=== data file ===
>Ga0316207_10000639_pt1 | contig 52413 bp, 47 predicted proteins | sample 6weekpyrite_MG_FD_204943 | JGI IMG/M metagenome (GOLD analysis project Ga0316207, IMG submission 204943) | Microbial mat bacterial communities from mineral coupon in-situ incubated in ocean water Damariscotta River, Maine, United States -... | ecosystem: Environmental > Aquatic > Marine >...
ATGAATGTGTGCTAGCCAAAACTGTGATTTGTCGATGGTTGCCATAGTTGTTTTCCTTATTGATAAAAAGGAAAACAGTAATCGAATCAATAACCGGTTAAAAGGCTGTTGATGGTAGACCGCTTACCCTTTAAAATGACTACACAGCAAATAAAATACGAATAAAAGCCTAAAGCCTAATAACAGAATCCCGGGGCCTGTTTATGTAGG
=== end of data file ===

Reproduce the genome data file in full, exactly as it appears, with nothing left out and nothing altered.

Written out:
>Ga0316207_10000639_pt1 | contig 52413 bp, 47 predicted proteins | sample 6weekpyrite_MG_FD_204943 | JGI IMG/M metagenome (GOLD analysis project Ga0316207, IMG submission 204943) | Microbial mat bacterial communities from mineral coupon in-situ incubated in ocean water Damariscotta River, Maine, United States -... | ecosystem: Environmental > Aquatic > Marine >...
ATGAATGTGTGCTAGCCAAAACTGTGATTTGTCGATGGTTGCCATAGTTGTTTTCCTTATTGATAAAAAGGAAAACAGTAATCGAATCAATAACCGGTTAAAAGGCTGTTGATGGTAGACCGCTTACCCTTTAAAATGACTACACAGCAAATAAAATACGAATAAAAGCCTAAAGCCTAATAACAGAATCCCGGGGCCTGTTTATGTAGG